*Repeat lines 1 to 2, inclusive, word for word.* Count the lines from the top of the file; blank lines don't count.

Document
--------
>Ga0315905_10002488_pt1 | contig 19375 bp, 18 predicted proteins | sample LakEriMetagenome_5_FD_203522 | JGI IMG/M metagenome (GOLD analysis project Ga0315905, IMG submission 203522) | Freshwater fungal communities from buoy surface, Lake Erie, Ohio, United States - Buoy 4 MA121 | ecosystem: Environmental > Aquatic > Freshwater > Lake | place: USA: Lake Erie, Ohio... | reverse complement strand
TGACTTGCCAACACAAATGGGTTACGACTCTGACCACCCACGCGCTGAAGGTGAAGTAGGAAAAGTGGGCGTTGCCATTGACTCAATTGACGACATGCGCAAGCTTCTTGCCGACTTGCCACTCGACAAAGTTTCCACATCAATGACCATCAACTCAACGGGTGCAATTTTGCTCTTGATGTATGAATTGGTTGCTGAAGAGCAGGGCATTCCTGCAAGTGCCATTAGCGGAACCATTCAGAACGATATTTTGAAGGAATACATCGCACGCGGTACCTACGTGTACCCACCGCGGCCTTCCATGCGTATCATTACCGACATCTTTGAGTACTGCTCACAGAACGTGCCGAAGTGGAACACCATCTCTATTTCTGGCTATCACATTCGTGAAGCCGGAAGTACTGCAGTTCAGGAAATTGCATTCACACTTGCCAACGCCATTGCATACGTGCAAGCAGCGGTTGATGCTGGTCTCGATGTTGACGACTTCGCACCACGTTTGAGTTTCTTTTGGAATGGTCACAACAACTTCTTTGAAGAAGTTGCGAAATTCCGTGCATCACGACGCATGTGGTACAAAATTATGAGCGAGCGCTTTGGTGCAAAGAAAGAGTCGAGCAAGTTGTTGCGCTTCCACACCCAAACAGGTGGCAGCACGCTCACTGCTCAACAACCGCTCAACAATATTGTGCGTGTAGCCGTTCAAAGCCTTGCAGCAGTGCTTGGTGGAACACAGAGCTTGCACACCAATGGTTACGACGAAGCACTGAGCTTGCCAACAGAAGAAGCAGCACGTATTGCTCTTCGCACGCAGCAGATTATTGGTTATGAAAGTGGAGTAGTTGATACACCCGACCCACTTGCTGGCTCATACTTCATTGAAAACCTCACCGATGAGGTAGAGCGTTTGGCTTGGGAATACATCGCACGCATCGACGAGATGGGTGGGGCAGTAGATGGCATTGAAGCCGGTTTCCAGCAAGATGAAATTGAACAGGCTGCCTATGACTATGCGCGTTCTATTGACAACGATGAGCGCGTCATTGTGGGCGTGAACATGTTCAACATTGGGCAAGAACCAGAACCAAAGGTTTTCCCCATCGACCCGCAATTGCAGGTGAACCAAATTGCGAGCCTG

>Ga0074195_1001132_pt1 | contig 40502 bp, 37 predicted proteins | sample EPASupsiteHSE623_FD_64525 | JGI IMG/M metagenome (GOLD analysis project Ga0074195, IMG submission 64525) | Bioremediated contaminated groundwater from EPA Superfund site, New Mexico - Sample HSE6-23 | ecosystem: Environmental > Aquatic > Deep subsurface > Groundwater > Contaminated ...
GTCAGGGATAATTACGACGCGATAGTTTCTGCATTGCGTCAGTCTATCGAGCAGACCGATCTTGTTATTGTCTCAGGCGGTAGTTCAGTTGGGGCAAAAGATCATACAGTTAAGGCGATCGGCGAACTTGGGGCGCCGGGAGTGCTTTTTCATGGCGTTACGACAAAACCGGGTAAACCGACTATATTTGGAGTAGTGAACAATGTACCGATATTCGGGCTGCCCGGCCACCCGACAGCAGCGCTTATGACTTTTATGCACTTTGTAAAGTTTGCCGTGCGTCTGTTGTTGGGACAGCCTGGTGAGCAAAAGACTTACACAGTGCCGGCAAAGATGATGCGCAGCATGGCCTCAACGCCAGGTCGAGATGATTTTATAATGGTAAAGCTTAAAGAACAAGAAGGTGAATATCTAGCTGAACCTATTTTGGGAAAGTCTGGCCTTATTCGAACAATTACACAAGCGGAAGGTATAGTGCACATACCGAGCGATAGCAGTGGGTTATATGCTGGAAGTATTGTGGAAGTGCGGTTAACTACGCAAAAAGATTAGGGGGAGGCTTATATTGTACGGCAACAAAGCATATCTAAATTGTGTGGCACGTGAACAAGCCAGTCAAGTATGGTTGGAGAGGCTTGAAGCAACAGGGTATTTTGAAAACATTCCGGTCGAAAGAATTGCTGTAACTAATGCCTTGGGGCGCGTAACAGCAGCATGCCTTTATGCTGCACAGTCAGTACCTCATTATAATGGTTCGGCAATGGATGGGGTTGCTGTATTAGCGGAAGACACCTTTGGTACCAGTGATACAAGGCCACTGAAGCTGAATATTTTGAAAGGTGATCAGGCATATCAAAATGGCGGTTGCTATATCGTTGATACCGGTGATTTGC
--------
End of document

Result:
>Ga0315905_10002488_pt1 | contig 19375 bp, 18 predicted proteins | sample LakEriMetagenome_5_FD_203522 | JGI IMG/M metagenome (GOLD analysis project Ga0315905, IMG submission 203522) | Freshwater fungal communities from buoy surface, Lake Erie, Ohio, United States - Buoy 4 MA121 | ecosystem: Environmental > Aquatic > Freshwater > Lake | place: USA: Lake Erie, Ohio... | reverse complement strand
TGACTTGCCAACACAAATGGGTTACGACTCTGACCACCCACGCGCTGAAGGTGAAGTAGGAAAAGTGGGCGTTGCCATTGACTCAATTGACGACATGCGCAAGCTTCTTGCCGACTTGCCACTCGACAAAGTTTCCACATCAATGACCATCAACTCAACGGGTGCAATTTTGCTCTTGATGTATGAATTGGTTGCTGAAGAGCAGGGCATTCCTGCAAGTGCCATTAGCGGAACCATTCAGAACGATATTTTGAAGGAATACATCGCACGCGGTACCTACGTGTACCCACCGCGGCCTTCCATGCGTATCATTACCGACATCTTTGAGTACTGCTCACAGAACGTGCCGAAGTGGAACACCATCTCTATTTCTGGCTATCACATTCGTGAAGCCGGAAGTACTGCAGTTCAGGAAATTGCATTCACACTTGCCAACGCCATTGCATACGTGCAAGCAGCGGTTGATGCTGGTCTCGATGTTGACGACTTCGCACCACGTTTGAGTTTCTTTTGGAATGGTCACAACAACTTCTTTGAAGAAGTTGCGAAATTCCGTGCATCACGACGCATGTGGTACAAAATTATGAGCGAGCGCTTTGGTGCAAAGAAAGAGTCGAGCAAGTTGTTGCGCTTCCACACCCAAACAGGTGGCAGCACGCTCACTGCTCAACAACCGCTCAACAATATTGTGCGTGTAGCCGTTCAAAGCCTTGCAGCAGTGCTTGGTGGAACACAGAGCTTGCACACCAATGGTTACGACGAAGCACTGAGCTTGCCAACAGAAGAAGCAGCACGTATTGCTCTTCGCACGCAGCAGATTATTGGTTATGAAAGTGGAGTAGTTGATACACCCGACCCACTTGCTGGCTCATACTTCATTGAAAACCTCACCGATGAGGTAGAGCGTTTGGCTTGGGAATACATCGCACGCATCGACGAGATGGGTGGGGCAGTAGATGGCATTGAAGCCGGTTTCCAGCAAGATGAAATTGAACAGGCTGCCTATGACTATGCGCGTTCTATTGACAACGATGAGCGCGTCATTGTGGGCGTGAACATGTTCAACATTGGGCAAGAACCAGAACCAAAGGTTTTCCCCATCGACCCGCAATTGCAGGTGAACCAAATTGCGAGCCTG